The Anne Arundel Medical Center has reached a settlement over allegations that they billed Medicare and other federal insurers for services that weren’t medically necessary.
The medical center will pay the federal government $3.154 million over the allegations that they violated the federal False Claims Act, the office of Maryland U.S. Attorney Robert Hur said in a statement.
“Companies that submit false bills to the government must be held accountable. The United States Attorney’s Office is committed to taking the steps necessary to protect Medicare and other federal health care programs from fraud, and abuse and recover taxpayers’ money,” Hur said.
The medical center charged Medicare, Tricare and the Federal Employees Health Benefits Program for services that weren’t necessary between 2010 and 2017, according to the settlement.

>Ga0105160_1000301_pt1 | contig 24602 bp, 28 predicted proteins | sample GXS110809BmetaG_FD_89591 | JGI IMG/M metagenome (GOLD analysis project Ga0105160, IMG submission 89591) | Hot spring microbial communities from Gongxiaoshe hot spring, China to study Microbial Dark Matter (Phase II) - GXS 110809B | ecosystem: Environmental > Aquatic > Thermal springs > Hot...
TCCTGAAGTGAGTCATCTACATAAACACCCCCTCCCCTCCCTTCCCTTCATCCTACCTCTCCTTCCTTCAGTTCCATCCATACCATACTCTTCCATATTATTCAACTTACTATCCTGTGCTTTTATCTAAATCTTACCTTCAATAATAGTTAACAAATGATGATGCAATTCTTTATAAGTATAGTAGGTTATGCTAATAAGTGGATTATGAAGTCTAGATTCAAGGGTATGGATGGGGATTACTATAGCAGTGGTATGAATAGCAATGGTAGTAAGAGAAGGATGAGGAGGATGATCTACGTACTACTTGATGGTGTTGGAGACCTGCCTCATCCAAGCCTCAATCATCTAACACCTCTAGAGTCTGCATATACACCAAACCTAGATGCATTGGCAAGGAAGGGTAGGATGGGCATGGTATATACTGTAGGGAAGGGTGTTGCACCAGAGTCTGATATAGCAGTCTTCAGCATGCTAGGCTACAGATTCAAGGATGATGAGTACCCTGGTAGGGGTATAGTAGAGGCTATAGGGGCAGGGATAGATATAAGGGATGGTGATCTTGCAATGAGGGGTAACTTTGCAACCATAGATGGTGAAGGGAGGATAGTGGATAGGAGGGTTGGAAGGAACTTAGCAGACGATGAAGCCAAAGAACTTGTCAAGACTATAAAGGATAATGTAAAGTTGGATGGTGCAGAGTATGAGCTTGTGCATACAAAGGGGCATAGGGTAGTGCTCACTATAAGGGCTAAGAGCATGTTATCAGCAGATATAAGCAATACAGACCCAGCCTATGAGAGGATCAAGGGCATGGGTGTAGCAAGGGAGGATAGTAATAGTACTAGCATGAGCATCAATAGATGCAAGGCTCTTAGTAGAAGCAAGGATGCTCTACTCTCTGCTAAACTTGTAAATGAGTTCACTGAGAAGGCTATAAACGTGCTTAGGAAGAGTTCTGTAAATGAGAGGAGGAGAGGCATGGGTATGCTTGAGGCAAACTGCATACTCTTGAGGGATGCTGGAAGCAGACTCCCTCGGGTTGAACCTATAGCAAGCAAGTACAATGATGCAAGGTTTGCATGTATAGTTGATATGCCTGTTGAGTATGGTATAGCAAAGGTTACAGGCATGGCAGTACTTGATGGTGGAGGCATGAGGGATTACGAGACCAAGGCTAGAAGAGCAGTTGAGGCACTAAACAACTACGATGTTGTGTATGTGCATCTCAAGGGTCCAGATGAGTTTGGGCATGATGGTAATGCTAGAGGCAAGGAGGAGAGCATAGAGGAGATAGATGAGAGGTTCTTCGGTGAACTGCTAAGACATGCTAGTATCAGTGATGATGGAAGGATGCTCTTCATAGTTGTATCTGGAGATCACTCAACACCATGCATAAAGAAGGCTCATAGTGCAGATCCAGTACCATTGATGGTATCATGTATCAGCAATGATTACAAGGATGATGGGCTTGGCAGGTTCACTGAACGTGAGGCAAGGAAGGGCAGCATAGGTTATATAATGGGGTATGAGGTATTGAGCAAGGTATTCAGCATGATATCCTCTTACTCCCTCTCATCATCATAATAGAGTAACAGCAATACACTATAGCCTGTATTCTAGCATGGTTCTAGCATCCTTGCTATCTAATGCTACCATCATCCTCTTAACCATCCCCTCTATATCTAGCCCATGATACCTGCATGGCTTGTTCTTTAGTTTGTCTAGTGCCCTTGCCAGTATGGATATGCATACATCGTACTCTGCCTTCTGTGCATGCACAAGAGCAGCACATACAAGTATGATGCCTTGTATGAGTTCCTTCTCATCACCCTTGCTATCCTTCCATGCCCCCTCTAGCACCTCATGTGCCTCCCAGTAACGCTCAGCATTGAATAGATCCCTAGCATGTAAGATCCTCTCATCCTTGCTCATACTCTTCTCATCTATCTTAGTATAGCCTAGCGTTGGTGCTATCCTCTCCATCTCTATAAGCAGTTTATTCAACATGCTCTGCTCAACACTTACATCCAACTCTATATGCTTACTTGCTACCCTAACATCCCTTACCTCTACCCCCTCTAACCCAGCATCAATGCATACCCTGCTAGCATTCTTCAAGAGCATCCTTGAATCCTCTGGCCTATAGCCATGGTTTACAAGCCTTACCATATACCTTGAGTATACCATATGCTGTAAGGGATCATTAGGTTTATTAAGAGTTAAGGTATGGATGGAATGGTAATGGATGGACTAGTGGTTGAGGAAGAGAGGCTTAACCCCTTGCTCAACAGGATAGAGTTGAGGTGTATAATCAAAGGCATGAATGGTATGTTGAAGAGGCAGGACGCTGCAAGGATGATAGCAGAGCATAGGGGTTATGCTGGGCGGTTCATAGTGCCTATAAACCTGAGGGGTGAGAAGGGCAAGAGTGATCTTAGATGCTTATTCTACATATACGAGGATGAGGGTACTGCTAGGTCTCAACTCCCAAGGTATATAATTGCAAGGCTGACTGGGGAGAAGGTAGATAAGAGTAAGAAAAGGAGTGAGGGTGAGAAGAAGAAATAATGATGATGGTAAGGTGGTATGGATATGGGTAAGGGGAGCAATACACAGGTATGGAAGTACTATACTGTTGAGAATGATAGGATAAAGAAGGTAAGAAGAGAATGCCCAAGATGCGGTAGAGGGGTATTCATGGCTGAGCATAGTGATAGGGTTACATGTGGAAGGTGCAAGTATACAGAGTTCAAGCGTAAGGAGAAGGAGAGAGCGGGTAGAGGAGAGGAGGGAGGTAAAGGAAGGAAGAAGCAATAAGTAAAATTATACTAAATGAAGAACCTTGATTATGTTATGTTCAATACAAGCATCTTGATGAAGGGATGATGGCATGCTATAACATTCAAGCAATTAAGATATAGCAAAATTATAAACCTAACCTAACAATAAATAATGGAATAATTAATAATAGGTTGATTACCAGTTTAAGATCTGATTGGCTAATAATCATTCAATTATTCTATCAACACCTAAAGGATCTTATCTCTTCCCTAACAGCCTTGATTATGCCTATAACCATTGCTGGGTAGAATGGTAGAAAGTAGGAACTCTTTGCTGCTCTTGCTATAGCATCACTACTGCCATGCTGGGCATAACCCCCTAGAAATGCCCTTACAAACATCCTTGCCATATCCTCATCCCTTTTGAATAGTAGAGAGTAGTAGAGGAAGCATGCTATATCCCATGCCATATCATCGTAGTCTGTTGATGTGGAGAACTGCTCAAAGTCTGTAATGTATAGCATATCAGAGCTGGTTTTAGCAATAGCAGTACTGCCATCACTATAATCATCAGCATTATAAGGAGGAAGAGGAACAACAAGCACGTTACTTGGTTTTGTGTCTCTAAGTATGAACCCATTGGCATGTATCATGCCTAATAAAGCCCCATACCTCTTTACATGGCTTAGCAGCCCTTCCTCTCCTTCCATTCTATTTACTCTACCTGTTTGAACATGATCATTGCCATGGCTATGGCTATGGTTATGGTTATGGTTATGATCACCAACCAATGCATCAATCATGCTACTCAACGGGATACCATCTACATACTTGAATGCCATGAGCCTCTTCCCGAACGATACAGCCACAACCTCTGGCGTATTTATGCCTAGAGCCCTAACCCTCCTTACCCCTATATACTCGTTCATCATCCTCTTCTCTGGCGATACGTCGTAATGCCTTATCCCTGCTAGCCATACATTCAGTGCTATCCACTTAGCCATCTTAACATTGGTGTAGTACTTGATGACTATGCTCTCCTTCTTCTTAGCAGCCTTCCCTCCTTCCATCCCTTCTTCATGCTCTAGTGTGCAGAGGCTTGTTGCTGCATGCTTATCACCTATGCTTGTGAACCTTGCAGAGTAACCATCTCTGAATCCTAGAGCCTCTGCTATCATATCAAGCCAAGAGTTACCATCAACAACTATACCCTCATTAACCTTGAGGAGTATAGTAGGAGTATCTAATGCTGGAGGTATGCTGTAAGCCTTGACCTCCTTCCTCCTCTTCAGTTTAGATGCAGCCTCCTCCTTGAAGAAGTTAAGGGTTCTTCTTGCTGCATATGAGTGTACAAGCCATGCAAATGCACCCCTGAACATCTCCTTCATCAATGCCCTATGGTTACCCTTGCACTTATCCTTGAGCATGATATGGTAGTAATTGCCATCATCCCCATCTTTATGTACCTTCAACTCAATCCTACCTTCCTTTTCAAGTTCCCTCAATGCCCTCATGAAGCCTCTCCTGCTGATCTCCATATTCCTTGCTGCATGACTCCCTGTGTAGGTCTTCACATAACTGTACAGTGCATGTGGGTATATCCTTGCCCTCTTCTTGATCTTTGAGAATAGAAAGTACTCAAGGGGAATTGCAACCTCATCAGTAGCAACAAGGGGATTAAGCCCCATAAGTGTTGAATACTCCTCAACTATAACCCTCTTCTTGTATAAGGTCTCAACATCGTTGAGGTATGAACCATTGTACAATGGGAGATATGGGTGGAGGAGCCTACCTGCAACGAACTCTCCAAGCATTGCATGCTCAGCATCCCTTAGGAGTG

Specifically, the center billed the insurance agencies for evaluation and management services every time they performed a blood test on patients who took Coumadin or other blood-thinners. Those services weren’t always necessary and, after 2014, were included in the testing, the statement said.
“The settlement is not an admission of liability by AAMC, nor a concession by the United States that its claims are not well founded,” the statement said.
The medical center will also enter into a five-year agreement with the inspector general of the Department of Health and Human Services to review any risks regarding compliance, as well as undergo training and monitoring.
The government’s suit was brought by a whistleblower who used to work at the medical center; she will get $473,100 under the settlement.